So you’ve had the call from Ofsted and the countdown has begun.
Rather than spending a whole weekend preparing “special lessons” for observations which may not even happen, it’s worth thinking about each of the points below and how you normally embed these in your day-to-day teaching. Observers can usually tell when a lesson veers away from the usual format, so it should be business as usual as far as your teaching goes.
The headings below summarise the key characteristics for outstanding teaching, learning and assessment:
This is the acid test for an effective lesson. Think about how to develop your learners’ awareness of how much they have learned within a session. Plan for a diagnostic and plenary task as a routine, so as to make it evident to them and to you what progress they have made.
Think about what motivates your learners. Make plenty of connections between lesson content and their future careers or aspirations. Let your own passion for your subject shine through. You are a strong role model for them. Examples from your own experience are memorable and powerful motivators for learners.
3. Assessment and feedback
Check learning regularly and in a variety of ways. Ensure your questioning is inclusive, with all learners given opportunities to answer. Whether verbal or written, ensure your feedback is accurate, timely and clear. Give learners time to correct their work during sessions and build in opportunities for self and peer assessment.
4. High aspirations
Set all learners challenging targets and foster an environment where mistakes are seen as opportunities to learn.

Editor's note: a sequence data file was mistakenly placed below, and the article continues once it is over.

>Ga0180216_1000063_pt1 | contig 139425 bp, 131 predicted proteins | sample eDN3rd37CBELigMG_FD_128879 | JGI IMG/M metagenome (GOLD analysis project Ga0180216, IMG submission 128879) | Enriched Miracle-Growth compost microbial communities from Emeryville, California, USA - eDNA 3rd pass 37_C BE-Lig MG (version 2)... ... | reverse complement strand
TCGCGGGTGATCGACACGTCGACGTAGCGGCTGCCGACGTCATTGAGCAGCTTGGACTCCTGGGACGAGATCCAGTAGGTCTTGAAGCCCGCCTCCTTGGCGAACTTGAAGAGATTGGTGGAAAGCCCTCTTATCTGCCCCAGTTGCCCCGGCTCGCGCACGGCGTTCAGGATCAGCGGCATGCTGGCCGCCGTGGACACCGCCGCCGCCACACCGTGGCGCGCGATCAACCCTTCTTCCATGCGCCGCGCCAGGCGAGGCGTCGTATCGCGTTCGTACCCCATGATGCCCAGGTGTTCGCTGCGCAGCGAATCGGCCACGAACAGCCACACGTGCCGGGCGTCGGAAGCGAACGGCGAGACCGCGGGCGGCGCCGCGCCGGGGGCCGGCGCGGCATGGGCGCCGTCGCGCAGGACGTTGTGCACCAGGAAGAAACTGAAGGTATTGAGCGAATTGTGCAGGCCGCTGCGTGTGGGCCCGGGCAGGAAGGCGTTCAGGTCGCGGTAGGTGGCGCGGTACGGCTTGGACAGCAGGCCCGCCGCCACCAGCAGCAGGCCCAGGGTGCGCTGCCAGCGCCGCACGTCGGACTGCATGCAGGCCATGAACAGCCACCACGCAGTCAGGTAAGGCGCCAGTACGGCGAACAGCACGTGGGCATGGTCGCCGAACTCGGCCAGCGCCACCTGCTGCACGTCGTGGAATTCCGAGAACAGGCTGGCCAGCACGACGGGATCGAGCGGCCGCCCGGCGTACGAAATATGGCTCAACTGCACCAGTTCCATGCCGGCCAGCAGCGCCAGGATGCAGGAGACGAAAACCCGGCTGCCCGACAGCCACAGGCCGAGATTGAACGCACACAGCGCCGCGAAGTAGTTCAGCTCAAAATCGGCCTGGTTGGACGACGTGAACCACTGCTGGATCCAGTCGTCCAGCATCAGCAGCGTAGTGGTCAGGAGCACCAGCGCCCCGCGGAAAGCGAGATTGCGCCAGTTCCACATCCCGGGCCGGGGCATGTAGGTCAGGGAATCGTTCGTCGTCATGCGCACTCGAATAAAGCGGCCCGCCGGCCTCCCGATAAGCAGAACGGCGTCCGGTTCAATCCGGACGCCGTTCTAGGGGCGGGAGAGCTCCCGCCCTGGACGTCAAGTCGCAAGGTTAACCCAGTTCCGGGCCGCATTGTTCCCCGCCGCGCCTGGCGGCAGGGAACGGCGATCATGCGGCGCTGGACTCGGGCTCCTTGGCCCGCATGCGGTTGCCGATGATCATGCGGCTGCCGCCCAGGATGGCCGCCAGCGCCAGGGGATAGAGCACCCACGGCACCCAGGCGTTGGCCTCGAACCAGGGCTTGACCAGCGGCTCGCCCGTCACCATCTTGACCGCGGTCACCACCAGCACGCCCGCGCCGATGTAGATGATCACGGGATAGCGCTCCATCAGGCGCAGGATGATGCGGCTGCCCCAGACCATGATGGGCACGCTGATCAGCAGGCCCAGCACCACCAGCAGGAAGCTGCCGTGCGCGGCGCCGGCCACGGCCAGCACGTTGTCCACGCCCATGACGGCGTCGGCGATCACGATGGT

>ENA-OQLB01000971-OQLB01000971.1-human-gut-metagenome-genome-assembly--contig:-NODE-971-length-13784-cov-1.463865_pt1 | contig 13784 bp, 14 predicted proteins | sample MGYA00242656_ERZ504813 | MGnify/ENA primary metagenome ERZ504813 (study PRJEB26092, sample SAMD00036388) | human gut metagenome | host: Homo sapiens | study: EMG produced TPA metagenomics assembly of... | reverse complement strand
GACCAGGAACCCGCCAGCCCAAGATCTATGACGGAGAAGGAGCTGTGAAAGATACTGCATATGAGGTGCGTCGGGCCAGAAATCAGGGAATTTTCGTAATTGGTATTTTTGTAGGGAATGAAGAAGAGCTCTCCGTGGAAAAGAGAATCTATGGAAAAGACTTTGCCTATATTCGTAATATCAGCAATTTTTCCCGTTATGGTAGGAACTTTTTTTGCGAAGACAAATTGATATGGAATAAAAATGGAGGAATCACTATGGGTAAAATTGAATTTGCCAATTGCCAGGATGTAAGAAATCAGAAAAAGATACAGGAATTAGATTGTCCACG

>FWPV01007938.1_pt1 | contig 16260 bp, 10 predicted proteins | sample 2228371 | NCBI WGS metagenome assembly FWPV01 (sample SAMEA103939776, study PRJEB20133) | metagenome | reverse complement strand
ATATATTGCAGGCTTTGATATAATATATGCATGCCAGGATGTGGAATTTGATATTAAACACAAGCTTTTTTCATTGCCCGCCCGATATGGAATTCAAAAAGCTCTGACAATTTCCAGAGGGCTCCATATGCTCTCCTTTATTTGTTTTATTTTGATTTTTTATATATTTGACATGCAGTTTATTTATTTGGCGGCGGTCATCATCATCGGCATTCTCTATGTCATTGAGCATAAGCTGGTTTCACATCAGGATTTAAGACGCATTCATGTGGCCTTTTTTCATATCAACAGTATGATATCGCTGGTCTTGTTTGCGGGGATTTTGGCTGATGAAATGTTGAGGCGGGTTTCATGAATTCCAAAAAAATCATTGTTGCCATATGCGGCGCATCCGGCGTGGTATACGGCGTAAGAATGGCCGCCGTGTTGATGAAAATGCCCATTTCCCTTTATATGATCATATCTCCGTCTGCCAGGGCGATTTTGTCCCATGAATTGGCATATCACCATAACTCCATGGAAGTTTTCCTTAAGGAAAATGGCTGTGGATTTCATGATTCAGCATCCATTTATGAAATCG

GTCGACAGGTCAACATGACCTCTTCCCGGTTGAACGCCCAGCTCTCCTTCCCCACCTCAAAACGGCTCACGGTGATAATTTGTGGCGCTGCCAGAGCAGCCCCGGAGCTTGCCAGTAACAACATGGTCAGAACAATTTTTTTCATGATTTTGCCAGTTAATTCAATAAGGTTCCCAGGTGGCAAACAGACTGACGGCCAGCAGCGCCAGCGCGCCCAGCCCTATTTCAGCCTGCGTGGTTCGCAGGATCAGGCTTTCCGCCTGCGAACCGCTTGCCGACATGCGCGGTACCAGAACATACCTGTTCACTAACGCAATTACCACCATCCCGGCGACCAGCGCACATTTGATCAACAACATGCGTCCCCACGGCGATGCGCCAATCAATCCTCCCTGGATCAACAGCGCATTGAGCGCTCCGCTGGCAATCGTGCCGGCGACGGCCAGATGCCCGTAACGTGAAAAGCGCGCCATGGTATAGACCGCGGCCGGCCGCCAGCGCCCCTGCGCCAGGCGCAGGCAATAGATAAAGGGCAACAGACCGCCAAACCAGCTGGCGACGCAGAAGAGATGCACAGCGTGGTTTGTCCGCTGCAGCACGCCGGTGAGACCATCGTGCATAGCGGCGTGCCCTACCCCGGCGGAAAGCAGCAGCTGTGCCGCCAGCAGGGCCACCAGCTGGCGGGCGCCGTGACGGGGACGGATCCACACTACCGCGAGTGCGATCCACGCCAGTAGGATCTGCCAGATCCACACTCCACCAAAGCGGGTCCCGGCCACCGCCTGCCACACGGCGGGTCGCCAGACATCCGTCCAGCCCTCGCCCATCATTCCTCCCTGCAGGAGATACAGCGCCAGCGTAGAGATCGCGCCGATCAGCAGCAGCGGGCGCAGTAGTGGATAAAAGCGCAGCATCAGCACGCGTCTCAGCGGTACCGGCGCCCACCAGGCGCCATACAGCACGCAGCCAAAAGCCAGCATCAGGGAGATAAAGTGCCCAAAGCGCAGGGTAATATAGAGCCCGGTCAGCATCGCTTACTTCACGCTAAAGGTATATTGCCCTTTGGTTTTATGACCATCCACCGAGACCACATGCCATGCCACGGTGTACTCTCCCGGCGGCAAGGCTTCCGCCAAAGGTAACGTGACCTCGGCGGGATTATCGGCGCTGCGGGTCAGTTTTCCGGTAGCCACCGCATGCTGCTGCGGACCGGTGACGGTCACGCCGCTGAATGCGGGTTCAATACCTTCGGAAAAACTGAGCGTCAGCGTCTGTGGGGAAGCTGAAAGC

Inspectors won’t expect to see your lesson documentation, but the quality of your lesson design will be evident from the learning that takes place.
Include a range of stimulating resources. If using ICT, then make sure you have a back-up and that it is really having an impact on learning, rather than just being a “fun” way to engage your group.
7. Equality & Diversity
Strike a balance between a) valuing the diversity of learners in your class, e.g. by using examples which reflect their backgrounds, age and experiences and b) broadening their horizons, e.g. by challenging stereotypes and including images which reflect people and communities beyond their experiences.
8. English, maths and ICT
These should be promoted wherever possible in your teaching. Take opportunities to develop these, rather than just embedding them, e.g. Learners keep lists of technical terms from the subject, labelled as nouns, verbs or adjectives. If learners are calculating percentages, review the different ways this can be done with them. If you are lacking confidence in your own English, Maths or ICT skills, then encourage the learners to teach you.
Perhaps the most important thing to remember during an Ofsted inspection, is that your learners still come first. Keep life as normal as possible for them and this will help you to stay calm during a potentially stressful week.